July 28th, 2012 Organizational Change
Organisational change is defined as change that has an impact on the way that work is performed and has significant effects on staff. This could include changes:
- In the structure of an organisation
- To organisational operation and size of a workforce
- To working hours or practices
- In the way roles are carried out
- To the the scope of a role that results in a change to the working situation, structure, terms and conditions or environment.
Organisational change can have an impact irrespective of whether changes are viewed as large or small.
Major Types of Organizational Change
Typically, the phrase "organizational change" is about a significant change in the organization, such as reorganization or adding a major new product or service. This is in contrast to smaller changes, such as adopting a new computer procedure. Organizational change can seem like such a vague phenomena that it is helpful if you can think of change in terms of various dimensions as described below.
Organization-wide Versus Subsystem Change
Examples of organization-wide change might be a major restructuring, collaboration or rightsizing. Usually, organizations must undertake organization-wide change to evolve to a different level in their life cycle, for example, going from a highly reactive, entrepreneurial organization to one that has a more stable and planned development. Experts assert that successful organizational
change requires a change in culture cultural change is another example of organization-wide change.
Examples of a change in a subsystem might include addition or removal of a product or service, reorganization of a certain department, or implementation of a new process to deliver products or services.
Transformational Versus Incremental Change
An example of transformational (or radical, fundamental) change might be changing an organization's structure and culture from the traditional top-down, hierarchical structure to a large amount of self-directing teams. Another example might be Business Process Re-engineering, which tries to take apart (at least on paper, at first) the major parts and processes of the organization and then put them back together in a more optimal fashion. Transformational change is sometimes referred to as quantum change.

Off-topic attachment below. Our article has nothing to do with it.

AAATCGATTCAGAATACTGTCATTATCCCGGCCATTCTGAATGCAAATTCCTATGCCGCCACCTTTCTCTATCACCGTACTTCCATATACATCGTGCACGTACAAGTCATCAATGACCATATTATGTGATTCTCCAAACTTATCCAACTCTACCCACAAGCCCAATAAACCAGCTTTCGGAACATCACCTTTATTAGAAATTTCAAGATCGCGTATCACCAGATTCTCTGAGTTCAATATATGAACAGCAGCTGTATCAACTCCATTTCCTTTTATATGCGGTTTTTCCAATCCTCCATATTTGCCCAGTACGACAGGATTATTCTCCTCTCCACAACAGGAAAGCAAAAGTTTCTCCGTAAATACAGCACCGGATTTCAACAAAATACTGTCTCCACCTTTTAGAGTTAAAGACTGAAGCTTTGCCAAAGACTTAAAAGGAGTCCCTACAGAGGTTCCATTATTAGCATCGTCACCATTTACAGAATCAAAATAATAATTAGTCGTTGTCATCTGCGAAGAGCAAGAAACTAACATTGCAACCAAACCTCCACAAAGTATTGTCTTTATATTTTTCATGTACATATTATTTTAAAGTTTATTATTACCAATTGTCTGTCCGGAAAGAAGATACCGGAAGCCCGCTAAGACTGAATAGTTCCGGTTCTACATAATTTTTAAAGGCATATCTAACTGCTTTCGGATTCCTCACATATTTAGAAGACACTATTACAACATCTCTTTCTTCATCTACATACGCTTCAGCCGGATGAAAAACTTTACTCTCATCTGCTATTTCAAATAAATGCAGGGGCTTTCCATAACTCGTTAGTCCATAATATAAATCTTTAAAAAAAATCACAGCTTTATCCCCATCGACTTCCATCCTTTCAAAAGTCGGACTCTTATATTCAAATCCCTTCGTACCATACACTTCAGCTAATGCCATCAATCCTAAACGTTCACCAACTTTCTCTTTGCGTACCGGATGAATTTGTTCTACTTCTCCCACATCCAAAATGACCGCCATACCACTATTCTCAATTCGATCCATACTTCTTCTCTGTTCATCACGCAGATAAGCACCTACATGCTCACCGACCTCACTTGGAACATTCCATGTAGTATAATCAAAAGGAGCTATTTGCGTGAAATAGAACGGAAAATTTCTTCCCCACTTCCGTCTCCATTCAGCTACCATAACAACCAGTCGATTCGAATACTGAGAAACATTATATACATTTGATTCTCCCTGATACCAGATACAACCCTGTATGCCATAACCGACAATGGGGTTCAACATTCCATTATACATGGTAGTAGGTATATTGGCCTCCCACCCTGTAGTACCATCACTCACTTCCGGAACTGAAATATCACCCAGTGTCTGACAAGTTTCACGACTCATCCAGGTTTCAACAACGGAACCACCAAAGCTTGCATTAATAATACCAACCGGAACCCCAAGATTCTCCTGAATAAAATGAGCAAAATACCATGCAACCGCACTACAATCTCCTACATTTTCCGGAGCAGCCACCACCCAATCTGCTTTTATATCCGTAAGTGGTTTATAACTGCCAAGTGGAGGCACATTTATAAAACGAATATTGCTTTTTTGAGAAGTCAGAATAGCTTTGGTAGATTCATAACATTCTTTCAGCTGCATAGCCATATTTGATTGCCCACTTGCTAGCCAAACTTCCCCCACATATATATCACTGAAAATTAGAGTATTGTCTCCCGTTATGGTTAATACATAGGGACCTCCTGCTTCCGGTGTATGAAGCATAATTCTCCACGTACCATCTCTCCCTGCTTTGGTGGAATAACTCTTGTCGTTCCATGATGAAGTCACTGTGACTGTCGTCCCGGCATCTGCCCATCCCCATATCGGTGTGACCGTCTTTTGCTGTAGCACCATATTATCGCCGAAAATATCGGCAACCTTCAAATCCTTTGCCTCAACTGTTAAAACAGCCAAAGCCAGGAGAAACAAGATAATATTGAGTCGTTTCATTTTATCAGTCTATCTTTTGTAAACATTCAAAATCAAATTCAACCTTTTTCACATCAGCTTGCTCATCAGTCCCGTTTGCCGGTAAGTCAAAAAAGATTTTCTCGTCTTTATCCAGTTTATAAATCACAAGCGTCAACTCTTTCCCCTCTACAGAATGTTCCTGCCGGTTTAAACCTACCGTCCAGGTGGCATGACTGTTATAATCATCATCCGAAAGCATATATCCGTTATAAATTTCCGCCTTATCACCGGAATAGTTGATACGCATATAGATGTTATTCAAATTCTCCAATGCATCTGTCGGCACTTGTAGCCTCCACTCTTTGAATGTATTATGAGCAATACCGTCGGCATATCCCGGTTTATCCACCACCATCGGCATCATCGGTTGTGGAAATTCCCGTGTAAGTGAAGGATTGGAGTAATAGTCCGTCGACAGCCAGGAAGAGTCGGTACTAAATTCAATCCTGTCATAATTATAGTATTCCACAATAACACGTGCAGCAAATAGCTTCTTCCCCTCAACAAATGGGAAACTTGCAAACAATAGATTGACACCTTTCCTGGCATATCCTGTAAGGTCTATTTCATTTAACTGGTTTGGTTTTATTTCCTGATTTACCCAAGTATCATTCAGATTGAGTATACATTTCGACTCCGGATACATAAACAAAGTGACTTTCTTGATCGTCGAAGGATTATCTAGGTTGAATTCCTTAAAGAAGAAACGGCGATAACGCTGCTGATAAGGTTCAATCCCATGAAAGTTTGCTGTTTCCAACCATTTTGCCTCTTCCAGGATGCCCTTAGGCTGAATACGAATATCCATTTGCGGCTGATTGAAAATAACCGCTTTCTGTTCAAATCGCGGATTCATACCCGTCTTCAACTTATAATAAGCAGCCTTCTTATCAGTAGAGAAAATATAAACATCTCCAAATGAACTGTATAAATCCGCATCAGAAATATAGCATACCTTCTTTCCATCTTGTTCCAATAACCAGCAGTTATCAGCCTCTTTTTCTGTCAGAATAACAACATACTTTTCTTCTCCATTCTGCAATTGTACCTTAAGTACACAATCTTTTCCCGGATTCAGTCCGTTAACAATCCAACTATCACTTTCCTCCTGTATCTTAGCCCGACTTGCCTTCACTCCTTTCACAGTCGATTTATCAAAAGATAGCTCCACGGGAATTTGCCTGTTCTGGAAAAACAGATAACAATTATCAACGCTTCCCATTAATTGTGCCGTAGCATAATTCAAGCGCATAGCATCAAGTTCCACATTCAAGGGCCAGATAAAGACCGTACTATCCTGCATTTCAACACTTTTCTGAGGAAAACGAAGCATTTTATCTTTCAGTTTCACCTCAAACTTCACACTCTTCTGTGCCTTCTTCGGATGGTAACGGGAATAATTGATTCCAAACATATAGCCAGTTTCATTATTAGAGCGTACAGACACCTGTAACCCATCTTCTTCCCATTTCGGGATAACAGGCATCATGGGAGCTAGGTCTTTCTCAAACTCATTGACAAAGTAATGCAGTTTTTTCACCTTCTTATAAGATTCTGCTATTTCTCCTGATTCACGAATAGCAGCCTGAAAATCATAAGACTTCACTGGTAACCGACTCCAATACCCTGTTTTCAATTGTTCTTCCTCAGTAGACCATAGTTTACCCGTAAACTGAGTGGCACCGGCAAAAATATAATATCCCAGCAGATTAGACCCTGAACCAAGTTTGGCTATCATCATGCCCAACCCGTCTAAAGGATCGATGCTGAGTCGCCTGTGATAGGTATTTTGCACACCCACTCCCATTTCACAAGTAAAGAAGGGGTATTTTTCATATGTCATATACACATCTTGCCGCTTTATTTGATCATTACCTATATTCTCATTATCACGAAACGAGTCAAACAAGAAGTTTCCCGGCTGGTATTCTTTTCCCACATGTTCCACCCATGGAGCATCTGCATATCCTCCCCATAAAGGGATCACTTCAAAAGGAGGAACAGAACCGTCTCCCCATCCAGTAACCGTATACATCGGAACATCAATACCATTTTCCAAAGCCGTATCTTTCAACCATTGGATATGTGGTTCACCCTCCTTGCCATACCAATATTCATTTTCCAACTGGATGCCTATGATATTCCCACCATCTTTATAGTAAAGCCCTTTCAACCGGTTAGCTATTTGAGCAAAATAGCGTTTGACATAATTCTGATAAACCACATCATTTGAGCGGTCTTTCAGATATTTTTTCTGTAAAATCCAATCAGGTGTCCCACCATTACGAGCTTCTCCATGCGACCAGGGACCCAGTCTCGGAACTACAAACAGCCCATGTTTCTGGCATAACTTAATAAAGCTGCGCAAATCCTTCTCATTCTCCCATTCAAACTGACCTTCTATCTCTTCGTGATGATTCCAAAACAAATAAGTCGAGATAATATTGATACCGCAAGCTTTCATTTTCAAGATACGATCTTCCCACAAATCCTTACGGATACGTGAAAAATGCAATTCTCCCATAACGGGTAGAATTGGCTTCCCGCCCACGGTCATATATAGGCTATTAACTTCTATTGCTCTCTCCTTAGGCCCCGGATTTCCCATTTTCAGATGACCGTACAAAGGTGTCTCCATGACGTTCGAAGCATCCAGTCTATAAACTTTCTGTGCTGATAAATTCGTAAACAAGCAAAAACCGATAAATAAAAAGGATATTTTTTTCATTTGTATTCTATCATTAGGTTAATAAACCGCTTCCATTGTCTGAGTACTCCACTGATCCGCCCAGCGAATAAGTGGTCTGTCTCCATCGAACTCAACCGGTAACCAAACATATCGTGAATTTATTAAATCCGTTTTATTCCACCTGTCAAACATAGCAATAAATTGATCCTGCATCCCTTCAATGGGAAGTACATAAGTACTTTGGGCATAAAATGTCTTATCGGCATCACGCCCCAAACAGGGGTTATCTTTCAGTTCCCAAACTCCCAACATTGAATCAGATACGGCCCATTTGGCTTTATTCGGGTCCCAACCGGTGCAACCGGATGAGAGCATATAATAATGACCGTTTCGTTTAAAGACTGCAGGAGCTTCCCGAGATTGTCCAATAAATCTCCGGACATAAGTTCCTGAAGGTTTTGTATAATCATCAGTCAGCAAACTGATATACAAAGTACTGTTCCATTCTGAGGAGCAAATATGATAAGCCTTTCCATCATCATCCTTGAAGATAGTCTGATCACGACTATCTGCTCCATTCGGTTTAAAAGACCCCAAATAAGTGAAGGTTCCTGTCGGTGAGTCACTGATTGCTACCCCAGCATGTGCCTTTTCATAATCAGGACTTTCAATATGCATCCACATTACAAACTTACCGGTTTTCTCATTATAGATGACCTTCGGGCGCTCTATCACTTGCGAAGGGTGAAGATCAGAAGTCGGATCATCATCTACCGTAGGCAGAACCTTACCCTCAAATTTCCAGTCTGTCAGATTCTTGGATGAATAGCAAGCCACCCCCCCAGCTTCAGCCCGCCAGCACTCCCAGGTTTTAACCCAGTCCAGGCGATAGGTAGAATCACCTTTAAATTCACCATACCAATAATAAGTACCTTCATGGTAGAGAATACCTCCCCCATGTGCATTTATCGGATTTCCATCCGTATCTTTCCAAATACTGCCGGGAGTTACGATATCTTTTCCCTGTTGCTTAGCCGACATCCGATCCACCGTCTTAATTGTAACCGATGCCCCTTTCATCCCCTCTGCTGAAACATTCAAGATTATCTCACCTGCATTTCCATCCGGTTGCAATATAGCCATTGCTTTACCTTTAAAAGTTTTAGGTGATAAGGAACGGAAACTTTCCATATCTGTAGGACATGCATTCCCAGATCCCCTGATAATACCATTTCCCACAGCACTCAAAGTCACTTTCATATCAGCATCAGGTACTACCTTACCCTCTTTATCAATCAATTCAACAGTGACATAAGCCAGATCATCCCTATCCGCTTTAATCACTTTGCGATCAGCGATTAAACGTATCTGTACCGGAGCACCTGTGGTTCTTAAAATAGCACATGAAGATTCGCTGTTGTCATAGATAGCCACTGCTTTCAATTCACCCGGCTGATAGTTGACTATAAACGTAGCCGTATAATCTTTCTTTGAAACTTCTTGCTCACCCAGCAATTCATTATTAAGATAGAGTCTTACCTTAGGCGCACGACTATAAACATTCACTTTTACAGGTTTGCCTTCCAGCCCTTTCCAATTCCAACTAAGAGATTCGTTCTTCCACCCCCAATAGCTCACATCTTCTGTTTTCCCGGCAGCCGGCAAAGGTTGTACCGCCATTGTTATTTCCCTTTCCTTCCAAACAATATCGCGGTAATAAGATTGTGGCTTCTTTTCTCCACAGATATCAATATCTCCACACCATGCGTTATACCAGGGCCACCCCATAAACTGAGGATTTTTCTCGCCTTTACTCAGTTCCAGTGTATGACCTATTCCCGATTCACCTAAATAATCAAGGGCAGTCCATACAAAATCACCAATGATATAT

Examples of incremental change might include continuous improvement as a quality management process or implementation of new computer system to increase efficiencies. Many times, organizations experience incremental change and its leaders do not recognize the change as such.
Remedial Versus Developmental Change
Change can be intended to remedy current situations, for example, to improve the poor performance of a product or the entire organization, reduce burnout in the workplace, help the organization to become much more proactive and less reactive, or address large budget deficits. Remedial projects often seem more focused and urgent because they are addressing a current, major problem. It is often easier to determine the success of these projects because the problem is solved or not. Change can also be developmental to make a successful situation even more successful, for example, expand the amount of customers served, or duplicate successful products or services. Developmental projects can seem more general and vague than remedial, depending on how specific goals are and how important it is for members of the organization to achieve those goals. Some people might have different perceptions of what is a remedial change versus a developmental change. They might see that if developmental changes are not made soon, there will be need for remedial changes. Also, organizations may recognize current remedial issues and then establish adevelopmental vision to address the issues. In those situations, projects are still remedial because they were conducted primarily to address current issues.
Unplanned Versus Planned Change
Unplanned change usually occurs because of a major, sudden surprise to the organization, which causes its members to respond in a highly reactive and disorganized fashion. Unplanned change might occur when the Chief Executive Officer suddenly leaves the organization, significant public relations problems occur, poor product performance quickly results in loss of customers, or other
disruptive situations arise.
Planned change occurs when leaders in the organization recognize the need for a major change and proactively organize a plan to accomplish the change. Planned change occurs with successful implementation of a Strategic Plan, plan for reorganization, or other implementation of a change of this magnitude.
Note that planned change, even though based on a proactive and well-done plan, often does not occur in a highly organized fashion. Instead, planned change tends to occur in more of a chaotic and disruptive fashion than expected by participants.